Quantitative Neuromuscular Monitoring (QNM)

  • QNM is performed using devices that objectively measure muscle responses elicited from nerve stimulation.
  • Unlike subjective assessment with a PNS, QNM devices can detect minimal blockade (TOFR 0.4 – 0.89) and confirm the presence of residual weakness or that adequate recovery (TOFR ≥ 0.9) has been achieved.
  • QNM modalities are based on the method used to obtain measurements:1,3
    • Mechanomyography (MMG) – Measures isometric muscle contraction using a force transducer.
    • Kinemyography (KMG) – Assesses APM contraction by measuring the degree of bending of a sensor placed between the thumb and the first finger.
    • Acceleromyography (AMG) – Based on Newton’s Second Law of Motion (i.e., force = mass x acceleration). AMG utilizes a piezoelectric sensor to measure tissue acceleration with muscle contraction (Figure 5).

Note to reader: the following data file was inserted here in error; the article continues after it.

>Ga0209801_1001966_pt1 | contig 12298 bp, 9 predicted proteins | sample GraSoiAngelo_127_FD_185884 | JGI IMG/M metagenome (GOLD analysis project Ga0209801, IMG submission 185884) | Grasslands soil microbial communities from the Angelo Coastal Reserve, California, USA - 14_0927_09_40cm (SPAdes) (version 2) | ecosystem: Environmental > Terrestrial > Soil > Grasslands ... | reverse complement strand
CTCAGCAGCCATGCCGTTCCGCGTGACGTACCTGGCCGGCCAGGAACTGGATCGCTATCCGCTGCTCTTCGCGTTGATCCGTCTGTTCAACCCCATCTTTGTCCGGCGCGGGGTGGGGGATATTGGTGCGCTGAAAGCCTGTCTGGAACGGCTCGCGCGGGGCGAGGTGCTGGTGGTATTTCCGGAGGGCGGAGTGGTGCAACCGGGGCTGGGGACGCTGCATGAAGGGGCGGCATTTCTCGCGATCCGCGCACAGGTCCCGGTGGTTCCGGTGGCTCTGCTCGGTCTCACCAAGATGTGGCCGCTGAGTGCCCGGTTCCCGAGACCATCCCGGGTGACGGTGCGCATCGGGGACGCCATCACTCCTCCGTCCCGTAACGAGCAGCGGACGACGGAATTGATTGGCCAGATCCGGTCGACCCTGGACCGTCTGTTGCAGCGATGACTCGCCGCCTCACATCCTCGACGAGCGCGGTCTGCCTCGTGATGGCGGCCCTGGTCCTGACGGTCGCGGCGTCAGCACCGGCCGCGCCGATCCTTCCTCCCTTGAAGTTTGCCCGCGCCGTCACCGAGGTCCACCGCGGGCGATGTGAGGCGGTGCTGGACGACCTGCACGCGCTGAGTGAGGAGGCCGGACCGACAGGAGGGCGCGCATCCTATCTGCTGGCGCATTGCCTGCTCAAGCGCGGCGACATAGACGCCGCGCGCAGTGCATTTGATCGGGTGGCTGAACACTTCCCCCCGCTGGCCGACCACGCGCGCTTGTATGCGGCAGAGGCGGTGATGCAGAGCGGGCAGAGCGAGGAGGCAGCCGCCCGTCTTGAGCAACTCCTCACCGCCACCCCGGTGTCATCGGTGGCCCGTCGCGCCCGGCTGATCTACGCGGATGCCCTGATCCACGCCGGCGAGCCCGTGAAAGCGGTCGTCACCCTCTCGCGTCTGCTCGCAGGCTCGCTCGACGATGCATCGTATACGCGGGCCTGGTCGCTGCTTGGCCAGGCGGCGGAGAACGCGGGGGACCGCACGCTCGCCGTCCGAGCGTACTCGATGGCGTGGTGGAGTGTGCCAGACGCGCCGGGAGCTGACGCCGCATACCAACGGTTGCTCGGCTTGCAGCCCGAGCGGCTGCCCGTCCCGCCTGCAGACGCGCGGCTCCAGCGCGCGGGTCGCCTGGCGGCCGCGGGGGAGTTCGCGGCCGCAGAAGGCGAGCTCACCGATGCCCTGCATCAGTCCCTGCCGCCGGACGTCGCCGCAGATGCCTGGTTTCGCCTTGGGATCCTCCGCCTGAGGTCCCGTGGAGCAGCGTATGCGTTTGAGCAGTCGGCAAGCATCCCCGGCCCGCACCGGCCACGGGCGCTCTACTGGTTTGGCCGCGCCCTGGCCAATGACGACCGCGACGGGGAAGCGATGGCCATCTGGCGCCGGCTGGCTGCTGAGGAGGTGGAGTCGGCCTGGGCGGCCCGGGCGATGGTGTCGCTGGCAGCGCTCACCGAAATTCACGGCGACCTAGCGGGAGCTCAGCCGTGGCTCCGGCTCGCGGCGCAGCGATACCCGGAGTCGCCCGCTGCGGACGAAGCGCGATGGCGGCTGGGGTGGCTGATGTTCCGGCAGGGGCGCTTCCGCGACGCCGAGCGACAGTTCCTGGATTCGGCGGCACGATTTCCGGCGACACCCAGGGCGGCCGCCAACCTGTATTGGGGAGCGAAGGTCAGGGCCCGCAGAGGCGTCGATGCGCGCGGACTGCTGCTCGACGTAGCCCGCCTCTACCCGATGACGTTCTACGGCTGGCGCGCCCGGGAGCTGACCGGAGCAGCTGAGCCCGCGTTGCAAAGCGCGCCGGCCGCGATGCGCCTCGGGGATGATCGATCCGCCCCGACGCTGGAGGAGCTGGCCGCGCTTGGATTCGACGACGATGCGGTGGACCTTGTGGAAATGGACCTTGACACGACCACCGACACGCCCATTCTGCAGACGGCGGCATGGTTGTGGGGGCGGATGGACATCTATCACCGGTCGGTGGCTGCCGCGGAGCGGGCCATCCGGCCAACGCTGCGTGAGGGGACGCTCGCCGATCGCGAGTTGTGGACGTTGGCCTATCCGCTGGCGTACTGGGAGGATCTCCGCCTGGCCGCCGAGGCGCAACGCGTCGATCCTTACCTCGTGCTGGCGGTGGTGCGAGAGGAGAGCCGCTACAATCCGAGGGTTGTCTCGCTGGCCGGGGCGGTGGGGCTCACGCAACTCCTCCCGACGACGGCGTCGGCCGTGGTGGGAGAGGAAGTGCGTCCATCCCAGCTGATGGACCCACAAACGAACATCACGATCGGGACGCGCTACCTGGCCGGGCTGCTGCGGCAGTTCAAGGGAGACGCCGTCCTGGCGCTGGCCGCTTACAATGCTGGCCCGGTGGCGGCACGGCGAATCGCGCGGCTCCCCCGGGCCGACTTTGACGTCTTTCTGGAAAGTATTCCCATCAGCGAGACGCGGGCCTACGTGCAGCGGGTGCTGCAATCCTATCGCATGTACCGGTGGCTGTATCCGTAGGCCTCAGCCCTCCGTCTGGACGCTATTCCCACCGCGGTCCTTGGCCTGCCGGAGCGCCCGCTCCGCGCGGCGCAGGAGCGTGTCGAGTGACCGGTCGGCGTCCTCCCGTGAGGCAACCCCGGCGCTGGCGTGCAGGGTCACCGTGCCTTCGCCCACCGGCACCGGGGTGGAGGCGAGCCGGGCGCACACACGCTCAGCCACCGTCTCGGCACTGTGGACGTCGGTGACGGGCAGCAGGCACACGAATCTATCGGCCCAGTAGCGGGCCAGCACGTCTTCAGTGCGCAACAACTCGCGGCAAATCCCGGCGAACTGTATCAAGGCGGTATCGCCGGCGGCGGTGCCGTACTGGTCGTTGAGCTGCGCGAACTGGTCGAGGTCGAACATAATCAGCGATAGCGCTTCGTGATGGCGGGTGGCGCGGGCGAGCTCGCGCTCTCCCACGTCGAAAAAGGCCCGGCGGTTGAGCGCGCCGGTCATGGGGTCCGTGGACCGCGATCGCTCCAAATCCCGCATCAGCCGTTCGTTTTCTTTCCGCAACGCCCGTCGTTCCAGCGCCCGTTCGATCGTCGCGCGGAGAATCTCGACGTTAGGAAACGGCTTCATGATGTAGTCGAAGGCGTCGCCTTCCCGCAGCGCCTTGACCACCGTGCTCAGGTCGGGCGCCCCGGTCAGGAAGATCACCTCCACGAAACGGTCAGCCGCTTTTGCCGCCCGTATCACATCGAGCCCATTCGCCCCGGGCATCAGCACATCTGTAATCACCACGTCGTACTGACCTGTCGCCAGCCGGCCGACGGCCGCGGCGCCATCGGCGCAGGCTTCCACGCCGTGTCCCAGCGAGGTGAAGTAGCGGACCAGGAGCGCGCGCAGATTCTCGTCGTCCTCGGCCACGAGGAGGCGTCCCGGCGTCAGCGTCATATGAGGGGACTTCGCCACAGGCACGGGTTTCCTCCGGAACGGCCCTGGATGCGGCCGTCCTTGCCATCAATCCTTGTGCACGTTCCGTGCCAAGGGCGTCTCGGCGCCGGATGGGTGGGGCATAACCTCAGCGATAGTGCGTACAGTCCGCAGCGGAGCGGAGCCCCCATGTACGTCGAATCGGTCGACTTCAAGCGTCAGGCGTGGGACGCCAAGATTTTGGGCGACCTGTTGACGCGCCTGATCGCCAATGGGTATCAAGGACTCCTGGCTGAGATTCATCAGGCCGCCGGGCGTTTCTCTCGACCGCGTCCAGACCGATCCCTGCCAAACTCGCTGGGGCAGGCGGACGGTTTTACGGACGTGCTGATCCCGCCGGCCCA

• Electromyography (EMG) – Detects compound muscle action potentials at the neuromuscular junction (Figure 6).

Table 2. Comparison of QNM monitor modalities.1,3

Figure 5. AMG monitoring measures tissue acceleration and requires a freely moving thumb. Pictured here is the TOF-Watch SX (Organon Teknicka BV, The Netherlands)

Figure 6. EMG monitoring measures compound muscle action potentials. Pictured here is the portable EMG device, the Tetragraph (Senzime AB, Uppsala, Sweden)

Monitoring Sites

  • Muscle groups differ in their sensitivity to NMB agents (Table 3). Selection of the monitoring site and interpretation of the findings should take this into account.8
  • The preferred location will depend on the type of monitor used and the accessibility of the site during surgery. However, adequate recovery (TOFR ≥ 0.9) is based on monitoring at the APM.1
  • Differences in onset and recovery time appear to be due to differences in regional blood flow. Central muscles (diaphragm, larynx, corrugator supercilia) receive relatively high amounts of blood flow and have a faster onset and recovery. Peripheral muscles (APM and flexor hallucis brevis) receive relatively lower blood flow and have a slower onset and recovery.8